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Washington v. Mint Urban Infinity - Brittania Heights Apartments

United States District Court, D. Colorado

June 23, 2015

JOSHUA WASHINGTON, J.W., and KIMBERLY KETIKU, Plaintiffs,
v.
MINT URBAN INFINITY - BRITTANIA HEIGHTS APARTMENTS, Defendant.

ORDER DIRECTING PLAINTIFF TO FILE SECOND AMENDED COMPLAINT

GORDON P. GALLAGHER UNITED STATES MAGISTRATE JUDGE

Plaintiff Kimberly Ketiku has filed pro se a Complaint (ECF No. 1) and an amended Complaint (ECF No. 4). Although Ms. Ketiku lists two other individuals as Plaintiffs in the caption of the Complaint and the amended Complaint, only Ms. Ketiku has signed the pleadings. It appears that the other individuals listed as Plaintiffs are Ms. Ketiku’s sons and that one of her sons is a minor. (See ECF No. 5 at 3.) In general, a pro se litigant may not represent another pro se litigant in federal court. See 28 U.S.C. § 1654. Furthermore, because Ms. Ketiku is not represented by counsel, she lacks standing to act as a representative for her minor son. See Meeker v. Kercher, 782 F.2d 153, 154 (10th Cir. 1986) (per curiam). Therefore, the only proper plaintiff in this action at this time is Ms. Ketiku.

The court must construe the amended Complaint liberally because Ms. Ketiku is not represented by an attorney. See Haines v. Kerner, 404 U.S. 519, 520-21 (1972); Hall v. Bellmon, 935 F.2d 1106, 1110 (10th Cir. 1991). However, the court should not be an advocate for a pro se litigant. See Hall, 935 F.2d at 1110. Ms. Ketiku will be ordered to file a second amended complaint if she wishes to pursue her claims in this action.

The amended Complaint does not comply with the pleading requirements of Rule 8 of the Federal Rules of Civil Procedure. The twin purposes of a complaint are to give the opposing parties fair notice of the basis for the claims against them so that they may respond and to allow the court to conclude that the allegations, if proven, show that the plaintiff is entitled to relief. See Monument Builders of Greater Kansas City, Inc. v. American Cemetery Ass’n of Kansas, 891 F.2d 1473, 1480 (10th Cir. 1989). The requirements of Fed.R.Civ.P. 8 are designed to meet these purposes. See TV Communications Network, Inc. v. ESPN, Inc., 767 F.Supp. 1062, 1069 (D. Colo. 1991), aff’d, 964 F.2d 1022 (10th Cir. 1992). Specifically, Rule 8(a) provides that a complaint “must contain (1) a short and plain statement of the grounds for the court’s jurisdiction, . . . (2) a short and plain statement of the claim showing that the pleader is entitled to relief; and (3) a demand for the relief sought.” The philosophy of Rule 8(a) is reinforced by Rule 8(d)(1), which provides that “[e]ach allegation must be simple, concise, and direct.” Taken together, Rules 8(a) and (d)(1) underscore the emphasis placed on clarity and brevity by the federal pleading rules. Prolix, vague, or unintelligible pleadings violate the requirements of Rule 8.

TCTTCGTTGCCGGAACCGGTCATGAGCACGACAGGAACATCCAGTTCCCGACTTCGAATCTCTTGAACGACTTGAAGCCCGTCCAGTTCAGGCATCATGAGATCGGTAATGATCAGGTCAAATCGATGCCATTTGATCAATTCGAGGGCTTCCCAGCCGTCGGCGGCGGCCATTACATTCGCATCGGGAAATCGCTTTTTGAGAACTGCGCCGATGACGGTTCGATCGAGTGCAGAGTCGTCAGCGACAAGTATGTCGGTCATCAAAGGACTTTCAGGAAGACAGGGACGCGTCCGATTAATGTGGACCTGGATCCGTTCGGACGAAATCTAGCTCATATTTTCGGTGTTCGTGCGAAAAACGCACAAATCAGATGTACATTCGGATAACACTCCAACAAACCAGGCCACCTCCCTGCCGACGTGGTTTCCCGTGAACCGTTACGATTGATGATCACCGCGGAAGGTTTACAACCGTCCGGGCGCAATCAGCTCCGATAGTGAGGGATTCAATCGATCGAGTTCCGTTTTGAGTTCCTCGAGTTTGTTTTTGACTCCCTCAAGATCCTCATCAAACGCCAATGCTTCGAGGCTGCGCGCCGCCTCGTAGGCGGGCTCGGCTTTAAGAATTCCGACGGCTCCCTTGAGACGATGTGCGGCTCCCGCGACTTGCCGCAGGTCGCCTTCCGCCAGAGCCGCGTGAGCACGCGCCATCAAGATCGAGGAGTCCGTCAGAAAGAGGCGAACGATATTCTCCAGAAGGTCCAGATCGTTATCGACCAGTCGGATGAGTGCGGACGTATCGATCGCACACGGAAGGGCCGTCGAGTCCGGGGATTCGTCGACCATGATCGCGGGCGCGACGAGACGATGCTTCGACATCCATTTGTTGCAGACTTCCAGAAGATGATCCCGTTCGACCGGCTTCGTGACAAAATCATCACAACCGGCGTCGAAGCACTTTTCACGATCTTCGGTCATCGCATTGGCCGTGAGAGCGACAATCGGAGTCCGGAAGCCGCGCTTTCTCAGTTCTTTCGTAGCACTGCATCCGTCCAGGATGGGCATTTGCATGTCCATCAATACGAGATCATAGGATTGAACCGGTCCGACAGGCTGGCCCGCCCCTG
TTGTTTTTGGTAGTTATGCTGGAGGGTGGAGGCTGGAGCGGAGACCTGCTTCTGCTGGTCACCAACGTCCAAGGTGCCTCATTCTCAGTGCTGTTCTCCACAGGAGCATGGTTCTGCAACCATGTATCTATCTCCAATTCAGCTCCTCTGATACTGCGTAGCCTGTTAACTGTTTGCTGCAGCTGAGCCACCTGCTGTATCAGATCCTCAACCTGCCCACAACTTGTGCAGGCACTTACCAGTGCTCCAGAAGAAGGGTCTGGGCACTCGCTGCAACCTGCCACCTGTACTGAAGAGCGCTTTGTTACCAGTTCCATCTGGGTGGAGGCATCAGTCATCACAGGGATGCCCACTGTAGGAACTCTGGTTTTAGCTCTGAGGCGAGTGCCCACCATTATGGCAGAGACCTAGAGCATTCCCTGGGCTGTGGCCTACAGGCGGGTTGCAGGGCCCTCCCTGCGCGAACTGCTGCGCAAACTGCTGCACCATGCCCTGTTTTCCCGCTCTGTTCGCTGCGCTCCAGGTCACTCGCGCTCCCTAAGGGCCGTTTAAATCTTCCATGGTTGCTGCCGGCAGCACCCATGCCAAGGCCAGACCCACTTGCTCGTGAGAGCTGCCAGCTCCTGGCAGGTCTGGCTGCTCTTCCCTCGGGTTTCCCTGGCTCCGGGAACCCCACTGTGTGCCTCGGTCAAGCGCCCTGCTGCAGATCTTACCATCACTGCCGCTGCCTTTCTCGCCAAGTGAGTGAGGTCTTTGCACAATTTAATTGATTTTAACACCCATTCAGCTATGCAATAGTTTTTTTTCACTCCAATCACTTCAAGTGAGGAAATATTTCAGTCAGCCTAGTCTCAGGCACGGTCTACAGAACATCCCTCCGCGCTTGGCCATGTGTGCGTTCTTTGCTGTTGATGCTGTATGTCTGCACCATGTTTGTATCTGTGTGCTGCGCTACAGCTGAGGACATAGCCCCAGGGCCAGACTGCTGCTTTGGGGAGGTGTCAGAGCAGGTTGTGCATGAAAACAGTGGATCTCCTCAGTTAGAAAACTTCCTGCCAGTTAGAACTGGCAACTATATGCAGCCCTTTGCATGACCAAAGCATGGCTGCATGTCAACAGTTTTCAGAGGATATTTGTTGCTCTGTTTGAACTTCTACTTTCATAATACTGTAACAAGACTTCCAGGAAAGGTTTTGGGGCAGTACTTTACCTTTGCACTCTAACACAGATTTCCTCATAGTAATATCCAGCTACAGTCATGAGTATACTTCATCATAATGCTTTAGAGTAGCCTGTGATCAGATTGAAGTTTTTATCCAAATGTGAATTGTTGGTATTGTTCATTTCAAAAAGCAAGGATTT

Ms. Ketiku fails to provide a short and plain statement of the grounds for the court’s jurisdiction because she does not list any statutory authority for her claims in the jurisdiction portion of the amended Complaint. (See ECF No. 4 at 3.)

Federal courts are courts of limited jurisdiction. They possess only that power authorized by Constitution and statute, which is not to be expanded by judicial decree. It is to be presumed that a cause lies outside this limited jurisdiction, and the burden of establishing the contrary rests upon the party asserting jurisdiction.

Kokkonen v. Guardian Life Ins. Co. of Am., 511 U.S. 375, 377 (1994) (citations omitted). Ms. Ketiku must identify the statutory authority that allows the court to consider the claims she is asserting in this action.

Ms. Ketiku also fails to provide a short and plain statement of her claims showing she is entitled to relief and she fails to specify the relief she seeks. Ms. Ketiku alleges that she became ill from prolonged exposure to mold in her former apartment. However, she fails to identify the specific claim or claims she is asserting premised on that factual allegation. The general rule that pro se pleadings must be construed liberally has limits and “the court cannot take on the responsibility of serving as the litigant’s attorney in constructing arguments and searching the record.” Garrett v. Selby Connor Maddux & Janer, 425 F.3d 836, 840 (10th Cir. 2005).

In order to comply with the pleading requirements of Rule 8 Ms. Ketiku must present her claims clearly and concisely in a format that allows the court and Defendant to know what claims are being asserted and to be able to respond to those claims. Thus, Ms. Ketiku must identify the specific claims she is asserting and the statutory authority that allows the court to consider those claims, the specific facts that support each asserted claim, and what Defendant did that allegedly violated her rights. See Nasious v. Two Unknown B.I.C.E. Agents, 492 F.3d 1158, 1163 (10th Cir. 2007) (noting that, to state a claim in federal court, “a complaint must explain what each defendant did to him or her; when the defendant did it; how the defendant’s action harmed him or her; and, what specific legal right the plaintiff believes the defendant violated”). Accordingly, it is

ORDERED that Ms. Ketiku file, within thirty (30) days from the date of this order, a second amended complaint that complies with this order. It is

FURTHER ORDERED that Ms. Ketiku shall obtain the appropriate court-approved Complaint form, along with the applicable instructions, at www.cod.uscourts.gov. It is

FURTHER ORDERED that, if Ms. Ketiku fails within the time allowed to file a second amended complaint that complies with this order, the action will be dismissed without further notice.


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